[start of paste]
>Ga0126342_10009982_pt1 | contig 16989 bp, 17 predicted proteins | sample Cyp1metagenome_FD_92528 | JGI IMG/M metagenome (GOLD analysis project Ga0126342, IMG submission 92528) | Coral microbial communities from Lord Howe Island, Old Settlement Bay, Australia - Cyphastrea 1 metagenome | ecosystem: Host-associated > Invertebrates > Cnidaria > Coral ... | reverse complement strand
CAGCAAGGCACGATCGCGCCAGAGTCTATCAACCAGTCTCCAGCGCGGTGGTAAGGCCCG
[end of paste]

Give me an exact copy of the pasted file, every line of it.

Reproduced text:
>Ga0126342_10009982_pt1 | contig 16989 bp, 17 predicted proteins | sample Cyp1metagenome_FD_92528 | JGI IMG/M metagenome (GOLD analysis project Ga0126342, IMG submission 92528) | Coral microbial communities from Lord Howe Island, Old Settlement Bay, Australia - Cyphastrea 1 metagenome | ecosystem: Host-associated > Invertebrates > Cnidaria > Coral ... | reverse complement strand
CAGCAAGGCACGATCGCGCCAGAGTCTATCAACCAGTCTCCAGCGCGGTGGTAAGGCCCG